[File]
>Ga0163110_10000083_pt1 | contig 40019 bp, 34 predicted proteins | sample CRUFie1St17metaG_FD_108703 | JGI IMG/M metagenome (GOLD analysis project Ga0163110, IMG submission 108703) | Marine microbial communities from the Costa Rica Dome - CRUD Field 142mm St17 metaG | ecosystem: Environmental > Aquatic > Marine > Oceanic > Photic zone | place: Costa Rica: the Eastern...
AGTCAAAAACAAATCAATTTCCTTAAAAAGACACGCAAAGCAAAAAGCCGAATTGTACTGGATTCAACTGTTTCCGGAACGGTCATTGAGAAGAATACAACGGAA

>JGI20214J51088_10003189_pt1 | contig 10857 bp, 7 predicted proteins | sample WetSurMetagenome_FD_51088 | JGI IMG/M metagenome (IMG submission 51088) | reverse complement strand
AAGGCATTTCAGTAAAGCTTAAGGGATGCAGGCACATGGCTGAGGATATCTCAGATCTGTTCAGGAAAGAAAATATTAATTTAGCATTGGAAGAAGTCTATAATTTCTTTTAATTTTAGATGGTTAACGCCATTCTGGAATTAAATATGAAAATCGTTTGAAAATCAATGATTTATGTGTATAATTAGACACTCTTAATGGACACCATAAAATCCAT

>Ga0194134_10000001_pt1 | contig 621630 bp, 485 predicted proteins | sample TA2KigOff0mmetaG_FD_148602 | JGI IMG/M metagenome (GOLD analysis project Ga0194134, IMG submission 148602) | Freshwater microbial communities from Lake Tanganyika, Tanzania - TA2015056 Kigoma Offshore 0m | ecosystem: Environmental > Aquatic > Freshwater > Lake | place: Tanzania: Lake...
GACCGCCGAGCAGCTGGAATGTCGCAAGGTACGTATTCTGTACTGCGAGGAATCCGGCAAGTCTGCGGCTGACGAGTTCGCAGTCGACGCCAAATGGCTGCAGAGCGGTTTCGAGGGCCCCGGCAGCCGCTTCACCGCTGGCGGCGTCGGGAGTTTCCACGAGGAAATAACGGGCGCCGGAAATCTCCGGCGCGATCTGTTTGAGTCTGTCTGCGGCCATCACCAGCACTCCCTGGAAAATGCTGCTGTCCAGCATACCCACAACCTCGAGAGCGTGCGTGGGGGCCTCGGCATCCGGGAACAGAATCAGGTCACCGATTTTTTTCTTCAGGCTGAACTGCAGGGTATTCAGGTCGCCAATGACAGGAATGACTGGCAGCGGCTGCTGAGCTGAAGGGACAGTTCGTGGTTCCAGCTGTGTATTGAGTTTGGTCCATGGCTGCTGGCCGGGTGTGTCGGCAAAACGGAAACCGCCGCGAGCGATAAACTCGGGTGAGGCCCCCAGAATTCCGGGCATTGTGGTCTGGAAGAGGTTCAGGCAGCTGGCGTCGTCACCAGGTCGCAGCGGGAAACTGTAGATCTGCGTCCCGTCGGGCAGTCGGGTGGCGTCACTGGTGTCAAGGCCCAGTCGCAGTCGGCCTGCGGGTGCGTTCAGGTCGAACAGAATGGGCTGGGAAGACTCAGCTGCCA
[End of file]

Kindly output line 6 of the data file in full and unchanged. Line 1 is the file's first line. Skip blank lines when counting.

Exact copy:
GACCGCCGAGCAGCTGGAATGTCGCAAGGTACGTATTCTGTACTGCGAGGAATCCGGCAAGTCTGCGGCTGACGAGTTCGCAGTCGACGCCAAATGGCTGCAGAGCGGTTTCGAGGGCCCCGGCAGCCGCTTCACCGCTGGCGGCGTCGGGAGTTTCCACGAGGAAATAACGGGCGCCGGAAATCTCCGGCGCGATCTGTTTGAGTCTGTCTGCGGCCATCACCAGCACTCCCTGGAAAATGCTGCTGTCCAGCATACCCACAACCTCGAGAGCGTGCGTGGGGGCCTCGGCATCCGGGAACAGAATCAGGTCACCGATTTTTTTCTTCAGGCTGAACTGCAGGGTATTCAGGTCGCCAATGACAGGAATGACTGGCAGCGGCTGCTGAGCTGAAGGGACAGTTCGTGGTTCCAGCTGTGTATTGAGTTTGGTCCATGGCTGCTGGCCGGGTGTGTCGGCAAAACGGAAACCGCCGCGAGCGATAAACTCGGGTGAGGCCCCCAGAATTCCGGGCATTGTGGTCTGGAAGAGGTTCAGGCAGCTGGCGTCGTCACCAGGTCGCAGCGGGAAACTGTAGATCTGCGTCCCGTCGGGCAGTCGGGTGGCGTCACTGGTGTCAAGGCCCAGTCGCAGTCGGCCTGCGGGTGCGTTCAGGTCGAACAGAATGGGCTGGGAAGACTCAGCTGCCA